Saturday, January 14, 2012

Is grad school worth it?

Recent bit of conversation:
Me: Aw, crap.
J-man: What?
Me: I've been in college for nine years. I'm in 21st grade.
Yep, that's the size of it. Ten years ago I my highest academic aspiration was to go to the best state university my state had to offer. Now I'm four and a half years through a PhD program in a neighboring state, contemplating a second master's degree while I finish the PhD.

Is it all worth it? The master's degree(s), yes. The PhD, I'm not sure.

Alyssa at Apple Pie and the Universe posted an Economist article about "why doing a PhD is often a waste of time." She nicely highlights some of the main points of the article, mostly focusing on what's wrong with academia. I'd like to draw attention to part of the solution:
There is an oversupply of PhDs. Although a doctorate is designed as training for a job in academia, the number of PhD positions is unrelated to the number of job openings. Meanwhile, business leaders complain about shortages of high-level skills, suggesting PhDs are not teaching the right things. [emphasis mine]
I've been confused by the seemingly conflicting views that academia produces too many and too few PhDs. That seems impossible, unless the sources of these criticisms are different. Academics say too many, businesses say too few. The solution? Train PhDs to work in business, not just academia!

I am not the only grad student in my department who does not aspire to follow in our advisors' footsteps. However, my training so far has perfectly groomed me to become a researcher and has made me fairly certain that I don't want to be a researcher (or professor at a research university). Almost daily I question the personal benefit of what I'm doing, but I figure I have a year or year and a half left so I may as well finish. It probably won't close any doors and may even open a few.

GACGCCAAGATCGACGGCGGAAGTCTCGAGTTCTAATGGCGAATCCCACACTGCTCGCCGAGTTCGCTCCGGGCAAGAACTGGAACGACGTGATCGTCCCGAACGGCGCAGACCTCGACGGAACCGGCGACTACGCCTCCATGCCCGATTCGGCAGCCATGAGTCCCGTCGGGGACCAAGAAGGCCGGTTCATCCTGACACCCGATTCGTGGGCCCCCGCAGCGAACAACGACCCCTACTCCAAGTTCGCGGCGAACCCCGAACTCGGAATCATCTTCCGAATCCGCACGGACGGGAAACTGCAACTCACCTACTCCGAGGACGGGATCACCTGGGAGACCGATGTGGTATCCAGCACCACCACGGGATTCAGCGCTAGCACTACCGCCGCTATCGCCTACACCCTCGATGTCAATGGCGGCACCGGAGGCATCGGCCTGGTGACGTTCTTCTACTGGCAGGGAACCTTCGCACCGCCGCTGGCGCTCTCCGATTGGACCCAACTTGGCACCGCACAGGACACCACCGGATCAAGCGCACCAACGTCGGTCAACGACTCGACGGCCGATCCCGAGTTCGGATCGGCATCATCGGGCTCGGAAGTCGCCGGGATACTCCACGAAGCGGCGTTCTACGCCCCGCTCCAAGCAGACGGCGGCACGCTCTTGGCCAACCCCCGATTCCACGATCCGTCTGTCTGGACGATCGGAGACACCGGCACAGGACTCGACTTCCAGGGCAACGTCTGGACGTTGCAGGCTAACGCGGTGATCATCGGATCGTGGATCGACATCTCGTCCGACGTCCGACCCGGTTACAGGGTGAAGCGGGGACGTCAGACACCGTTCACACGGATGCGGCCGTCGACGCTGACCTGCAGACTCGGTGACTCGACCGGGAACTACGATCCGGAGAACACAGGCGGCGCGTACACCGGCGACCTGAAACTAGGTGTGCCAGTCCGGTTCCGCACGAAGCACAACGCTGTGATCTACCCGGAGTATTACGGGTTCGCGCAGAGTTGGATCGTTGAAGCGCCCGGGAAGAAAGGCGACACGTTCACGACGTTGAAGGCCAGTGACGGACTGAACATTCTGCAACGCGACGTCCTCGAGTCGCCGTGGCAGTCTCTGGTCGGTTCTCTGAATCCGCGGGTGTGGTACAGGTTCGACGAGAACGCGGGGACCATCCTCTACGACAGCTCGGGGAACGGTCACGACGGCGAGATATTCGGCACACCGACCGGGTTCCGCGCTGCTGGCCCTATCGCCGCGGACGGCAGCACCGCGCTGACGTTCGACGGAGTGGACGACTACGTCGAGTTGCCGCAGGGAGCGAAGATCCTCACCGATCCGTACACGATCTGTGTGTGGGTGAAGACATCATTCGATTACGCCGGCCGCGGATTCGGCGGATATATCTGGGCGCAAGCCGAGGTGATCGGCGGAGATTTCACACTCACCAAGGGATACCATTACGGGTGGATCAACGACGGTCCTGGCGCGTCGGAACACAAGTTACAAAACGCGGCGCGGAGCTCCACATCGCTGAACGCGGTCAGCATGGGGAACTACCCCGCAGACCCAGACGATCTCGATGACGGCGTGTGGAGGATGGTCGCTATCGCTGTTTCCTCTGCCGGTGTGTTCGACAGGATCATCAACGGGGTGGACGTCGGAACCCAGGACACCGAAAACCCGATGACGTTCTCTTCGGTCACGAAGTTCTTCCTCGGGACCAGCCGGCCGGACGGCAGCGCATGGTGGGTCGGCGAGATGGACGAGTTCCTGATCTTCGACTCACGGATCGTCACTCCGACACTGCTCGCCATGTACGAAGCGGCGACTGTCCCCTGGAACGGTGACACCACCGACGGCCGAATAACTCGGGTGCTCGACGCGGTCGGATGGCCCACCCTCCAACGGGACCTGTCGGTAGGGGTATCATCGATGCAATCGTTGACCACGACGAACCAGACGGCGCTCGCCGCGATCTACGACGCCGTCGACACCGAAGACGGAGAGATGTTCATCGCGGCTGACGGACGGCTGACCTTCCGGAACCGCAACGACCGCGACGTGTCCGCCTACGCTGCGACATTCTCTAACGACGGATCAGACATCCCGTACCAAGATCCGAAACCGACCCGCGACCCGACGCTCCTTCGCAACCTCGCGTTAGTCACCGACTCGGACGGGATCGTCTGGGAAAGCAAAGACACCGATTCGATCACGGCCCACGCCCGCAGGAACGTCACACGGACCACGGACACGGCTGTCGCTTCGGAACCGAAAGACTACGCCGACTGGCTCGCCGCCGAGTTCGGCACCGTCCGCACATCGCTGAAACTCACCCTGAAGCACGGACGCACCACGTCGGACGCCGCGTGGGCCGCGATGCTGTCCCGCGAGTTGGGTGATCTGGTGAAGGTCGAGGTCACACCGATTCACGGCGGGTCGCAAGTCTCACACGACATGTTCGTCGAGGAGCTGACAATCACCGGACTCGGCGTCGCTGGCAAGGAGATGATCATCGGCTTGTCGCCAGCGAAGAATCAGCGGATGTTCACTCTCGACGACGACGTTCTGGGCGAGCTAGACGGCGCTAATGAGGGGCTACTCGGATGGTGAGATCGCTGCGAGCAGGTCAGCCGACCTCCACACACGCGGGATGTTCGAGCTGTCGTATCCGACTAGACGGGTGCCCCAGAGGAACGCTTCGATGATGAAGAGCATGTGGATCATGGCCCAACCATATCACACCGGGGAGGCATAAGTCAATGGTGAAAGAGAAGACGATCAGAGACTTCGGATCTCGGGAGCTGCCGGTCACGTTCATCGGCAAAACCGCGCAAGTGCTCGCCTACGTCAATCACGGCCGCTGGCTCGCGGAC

During the time I have left, I have to cobble together supplementary education to make myself marketable outside the academy. I have no solid mentors (so far), only a smattering of people whose personal interests I feel I have to account for when I receive advice from them.

Maybe my inexperience in post-secondary education is making this more difficult than it needs to be. My undergrad self was certainly not as well-informed as she could have been. Or perhaps this is a failing of the PhD training grounds. Perhaps there just isn't much support for those looking outside the traditional career tracks.


  1. Yup - I think the article is saying that there are WAY too many PhDs for the number of academics jobs there are out there. THEN, for other jobs that PhDs can get, they're not learning the right things, so are pretty much useless.

    Anyway, I hope that you are able to find some other ways to make yourself marketable in a non-academic world.

    I can't remember who sent it to me, but there's a document by UC Berkeley on how to market your PhD skills to a wider market. Here's the link: